- New registrations in Switzerland slump by almost 30 percent in October, sharp decline also in the EU
- Plug-in hybrids and electric cars reach record market share of almost 25 percent in Switzerland in October
- High pent-up demand: Sales boom expected from mid-2022
The new car market in Switzerland shrank by around 30 percent (28%) compared to the same month last year.
So far this year, new car sales in Switzerland have been six percent higher than last year and 27 percent lower than in 2019. All major European markets were down by double digits in October. Italy (down 36 percent) as well as Germany and Belgium (both down 35 percent) recorded particularly strong declines. So far this year, EU-wide sales have been just above last year’s level – by 2 percent – but 31 percent below 2019 levels.
“The crisis in the new car market is widening,” said Olivier Mange, Partner at EY. “This year, even fewer new cars will be sold in Switzerland than in the already weak previous year. We are thus far below the pre-crisis level and a turnaround is not in sight for the time being. The chip crisis is expected to lead to significant losses until the middle of next year. This is leading to corresponding financial implications for the car trade, manufacturers, and suppliers.”
According to Mange, the used car market is currently a beacon of hope for the car trade. The shortage of new vehicles is leading to a veritable run on used vehicles. Prices in this segment are rising accordingly.
Electric market share doubles
The chip crisis is also slowing down sales momentum in what is actually a booming market for electrified new cars: Sales of electric cars in the five largest markets in Western Europe (Germany, United Kingdom, France, Italy, and Spain) rose by only 52 percent in October (September: up 60 percent, year to date: up 94 percent). In Switzerland, there was growth of 47 percent in October and an increase of 79 percent so far this year.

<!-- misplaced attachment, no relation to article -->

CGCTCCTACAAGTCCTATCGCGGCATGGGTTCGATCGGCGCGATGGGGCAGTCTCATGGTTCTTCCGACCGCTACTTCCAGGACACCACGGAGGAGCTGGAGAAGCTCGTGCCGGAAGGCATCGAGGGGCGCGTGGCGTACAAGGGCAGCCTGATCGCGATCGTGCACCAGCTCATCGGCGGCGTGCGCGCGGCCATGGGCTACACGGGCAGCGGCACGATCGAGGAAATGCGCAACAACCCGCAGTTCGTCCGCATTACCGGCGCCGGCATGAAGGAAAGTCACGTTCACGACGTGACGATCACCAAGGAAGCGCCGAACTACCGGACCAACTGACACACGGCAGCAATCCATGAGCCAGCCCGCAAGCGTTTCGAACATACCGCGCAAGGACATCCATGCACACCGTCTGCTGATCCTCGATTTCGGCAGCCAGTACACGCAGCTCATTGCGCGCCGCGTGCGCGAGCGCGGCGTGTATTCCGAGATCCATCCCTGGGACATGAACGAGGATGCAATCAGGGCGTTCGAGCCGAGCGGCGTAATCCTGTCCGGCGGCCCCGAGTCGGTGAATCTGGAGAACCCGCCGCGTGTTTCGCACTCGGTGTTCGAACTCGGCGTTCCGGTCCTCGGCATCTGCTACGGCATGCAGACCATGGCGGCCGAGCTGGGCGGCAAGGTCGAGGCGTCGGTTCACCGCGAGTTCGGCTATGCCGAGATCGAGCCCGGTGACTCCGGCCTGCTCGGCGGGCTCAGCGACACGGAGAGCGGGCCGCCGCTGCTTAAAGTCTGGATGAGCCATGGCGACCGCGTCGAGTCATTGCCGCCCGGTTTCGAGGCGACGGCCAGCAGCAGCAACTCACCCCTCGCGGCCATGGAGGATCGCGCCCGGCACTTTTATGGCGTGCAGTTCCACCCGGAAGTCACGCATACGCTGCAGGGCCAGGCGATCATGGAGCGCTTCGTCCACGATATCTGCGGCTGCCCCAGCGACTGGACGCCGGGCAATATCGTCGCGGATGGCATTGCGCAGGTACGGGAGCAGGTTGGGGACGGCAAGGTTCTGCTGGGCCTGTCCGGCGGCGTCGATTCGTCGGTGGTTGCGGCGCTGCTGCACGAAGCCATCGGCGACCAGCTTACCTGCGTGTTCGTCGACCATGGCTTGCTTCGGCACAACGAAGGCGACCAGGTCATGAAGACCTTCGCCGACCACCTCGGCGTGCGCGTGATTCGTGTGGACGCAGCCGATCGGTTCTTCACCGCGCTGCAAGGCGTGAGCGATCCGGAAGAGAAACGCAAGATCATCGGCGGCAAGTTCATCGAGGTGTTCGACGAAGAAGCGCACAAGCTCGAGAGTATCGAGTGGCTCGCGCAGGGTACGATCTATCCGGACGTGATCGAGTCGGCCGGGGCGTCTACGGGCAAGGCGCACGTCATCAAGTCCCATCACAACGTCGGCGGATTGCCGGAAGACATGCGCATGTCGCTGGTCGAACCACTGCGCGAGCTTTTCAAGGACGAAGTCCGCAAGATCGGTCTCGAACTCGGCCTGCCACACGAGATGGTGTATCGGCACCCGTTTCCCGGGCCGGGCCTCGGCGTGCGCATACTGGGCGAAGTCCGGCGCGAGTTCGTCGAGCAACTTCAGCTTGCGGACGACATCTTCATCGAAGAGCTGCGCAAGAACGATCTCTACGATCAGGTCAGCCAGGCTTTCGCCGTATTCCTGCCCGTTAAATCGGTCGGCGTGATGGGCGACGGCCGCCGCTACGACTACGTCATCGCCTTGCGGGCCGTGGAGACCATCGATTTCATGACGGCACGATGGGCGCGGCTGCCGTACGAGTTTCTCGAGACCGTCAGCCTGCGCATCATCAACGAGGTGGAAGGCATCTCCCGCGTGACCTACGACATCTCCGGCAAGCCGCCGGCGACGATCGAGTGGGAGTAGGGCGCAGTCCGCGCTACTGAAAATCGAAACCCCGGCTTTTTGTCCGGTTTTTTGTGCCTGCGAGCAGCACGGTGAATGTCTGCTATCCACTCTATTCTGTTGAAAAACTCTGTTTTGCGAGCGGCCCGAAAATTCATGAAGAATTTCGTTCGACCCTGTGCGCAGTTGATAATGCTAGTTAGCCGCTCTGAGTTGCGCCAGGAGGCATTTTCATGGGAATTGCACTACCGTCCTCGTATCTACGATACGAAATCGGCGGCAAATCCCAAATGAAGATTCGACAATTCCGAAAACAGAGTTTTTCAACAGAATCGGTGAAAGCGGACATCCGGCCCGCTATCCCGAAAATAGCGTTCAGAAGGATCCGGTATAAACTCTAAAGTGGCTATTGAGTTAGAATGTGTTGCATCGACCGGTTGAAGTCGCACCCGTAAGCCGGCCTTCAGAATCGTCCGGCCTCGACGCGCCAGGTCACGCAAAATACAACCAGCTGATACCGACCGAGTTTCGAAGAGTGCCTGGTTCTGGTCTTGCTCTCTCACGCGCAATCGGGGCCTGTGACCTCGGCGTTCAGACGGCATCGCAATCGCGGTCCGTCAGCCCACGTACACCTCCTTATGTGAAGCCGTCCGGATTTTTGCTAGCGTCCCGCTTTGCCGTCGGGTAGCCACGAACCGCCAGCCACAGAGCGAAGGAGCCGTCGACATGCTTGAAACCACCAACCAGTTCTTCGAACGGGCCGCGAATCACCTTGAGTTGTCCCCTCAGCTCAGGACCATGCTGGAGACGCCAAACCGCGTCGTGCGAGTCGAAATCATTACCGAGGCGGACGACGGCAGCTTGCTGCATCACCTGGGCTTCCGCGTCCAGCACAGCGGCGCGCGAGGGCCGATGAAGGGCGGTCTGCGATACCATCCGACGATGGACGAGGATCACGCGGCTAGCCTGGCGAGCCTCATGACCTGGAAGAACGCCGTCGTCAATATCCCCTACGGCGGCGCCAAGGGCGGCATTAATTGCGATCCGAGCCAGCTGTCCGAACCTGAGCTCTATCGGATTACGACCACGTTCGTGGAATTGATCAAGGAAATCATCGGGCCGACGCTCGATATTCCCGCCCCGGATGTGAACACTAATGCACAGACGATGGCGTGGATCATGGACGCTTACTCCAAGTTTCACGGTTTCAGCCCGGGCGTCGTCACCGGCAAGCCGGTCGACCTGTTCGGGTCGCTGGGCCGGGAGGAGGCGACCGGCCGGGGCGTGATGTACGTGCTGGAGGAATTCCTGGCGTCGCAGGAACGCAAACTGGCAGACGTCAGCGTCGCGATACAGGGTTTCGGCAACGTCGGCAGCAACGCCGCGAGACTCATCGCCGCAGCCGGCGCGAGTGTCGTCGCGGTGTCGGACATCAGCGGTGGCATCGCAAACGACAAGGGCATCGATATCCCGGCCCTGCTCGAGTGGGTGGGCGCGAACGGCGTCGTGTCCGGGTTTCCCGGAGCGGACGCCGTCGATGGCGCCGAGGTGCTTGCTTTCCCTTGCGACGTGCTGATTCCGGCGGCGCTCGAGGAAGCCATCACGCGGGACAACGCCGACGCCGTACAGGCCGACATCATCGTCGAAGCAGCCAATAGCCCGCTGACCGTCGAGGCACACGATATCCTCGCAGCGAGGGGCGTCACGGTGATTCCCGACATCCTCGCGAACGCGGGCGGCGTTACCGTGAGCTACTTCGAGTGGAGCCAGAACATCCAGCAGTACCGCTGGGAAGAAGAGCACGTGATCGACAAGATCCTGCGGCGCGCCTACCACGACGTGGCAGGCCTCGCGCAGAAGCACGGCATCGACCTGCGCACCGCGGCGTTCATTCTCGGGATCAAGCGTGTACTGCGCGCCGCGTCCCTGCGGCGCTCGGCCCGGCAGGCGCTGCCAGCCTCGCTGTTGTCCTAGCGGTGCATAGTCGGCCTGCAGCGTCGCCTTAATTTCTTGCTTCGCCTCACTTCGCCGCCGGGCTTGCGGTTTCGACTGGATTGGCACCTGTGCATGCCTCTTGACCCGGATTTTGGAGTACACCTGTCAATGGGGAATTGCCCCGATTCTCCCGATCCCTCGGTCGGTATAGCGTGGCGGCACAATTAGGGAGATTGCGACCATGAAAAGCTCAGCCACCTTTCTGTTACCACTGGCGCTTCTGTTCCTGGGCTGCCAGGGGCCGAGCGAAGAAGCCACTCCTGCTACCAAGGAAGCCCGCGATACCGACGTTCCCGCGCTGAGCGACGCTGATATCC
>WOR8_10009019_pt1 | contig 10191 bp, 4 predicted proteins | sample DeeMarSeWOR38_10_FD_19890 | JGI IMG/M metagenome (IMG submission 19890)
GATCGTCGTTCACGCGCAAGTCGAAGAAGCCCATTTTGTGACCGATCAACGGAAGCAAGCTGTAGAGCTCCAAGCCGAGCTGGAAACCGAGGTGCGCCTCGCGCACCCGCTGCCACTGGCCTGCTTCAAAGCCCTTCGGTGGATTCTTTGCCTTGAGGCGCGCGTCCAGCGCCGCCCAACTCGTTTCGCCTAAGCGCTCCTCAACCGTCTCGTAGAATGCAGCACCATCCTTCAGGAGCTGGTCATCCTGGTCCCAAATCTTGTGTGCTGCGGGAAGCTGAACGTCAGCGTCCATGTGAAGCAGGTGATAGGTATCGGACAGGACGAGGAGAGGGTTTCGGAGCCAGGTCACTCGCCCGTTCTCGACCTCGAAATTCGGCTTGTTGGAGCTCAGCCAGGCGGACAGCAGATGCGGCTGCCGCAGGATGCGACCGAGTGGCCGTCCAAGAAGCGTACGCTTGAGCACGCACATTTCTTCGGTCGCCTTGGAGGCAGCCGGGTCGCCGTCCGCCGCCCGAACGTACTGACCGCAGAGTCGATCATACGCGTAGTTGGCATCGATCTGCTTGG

The growth dynamic for plug-in hybrids slowed down even more. In Switzerland, growth slowed down significantly: from 82 percent (January to October) to only two percent in October. In the top five markets, plug-in hybrids gained only eight percent in October. In September, the growth rate was still at 28 percent, so far this year at 116 percent. “The chip crisis has now finally reached the electric segment,” observed Mange.
Nevertheless, the market share of electrified new cars rose to a new record high: 22.1 percent of all new passenger cars registered in the top five markets in Western Europe were either electric cars (12.7 percent) or plug-in hybrids (9.4 percent). By way of comparison: In the previous month (September 2021), the market share was 21.5 percent; a year ago, in October 2020, electric cars and plug-in hybrids had a combined market share of 11.8 percent.
Overall, demand for electrified new cars is currently proving to be particularly high in German-speaking countries. For example, the combined market share of plug-in hybrids and electric cars was 24.9 percent in Switzerland and 23.5 percent in Austria in October. Germany again had the highest market share of electrified new cars among the top five markets in October with 30.4 percent, followed by the United Kingdom (23.1 percent) and France (22.9 percent). In Spain, on the other hand, only 11.1 percent of new cars in September were plug-in hybrids or electric cars.
“The demand for electric cars and plug-in hybrids is persistently high and continues to rise,” said Mange. “The fact that the growth curve is currently flattening is solely due to supply difficulties. We expect further strong growth in this segment in the coming year,” predicted Mange. The reason: “Manufacturers are currently expanding their portfolios especially in electric cars and are launching new attractive models in all price categories.”
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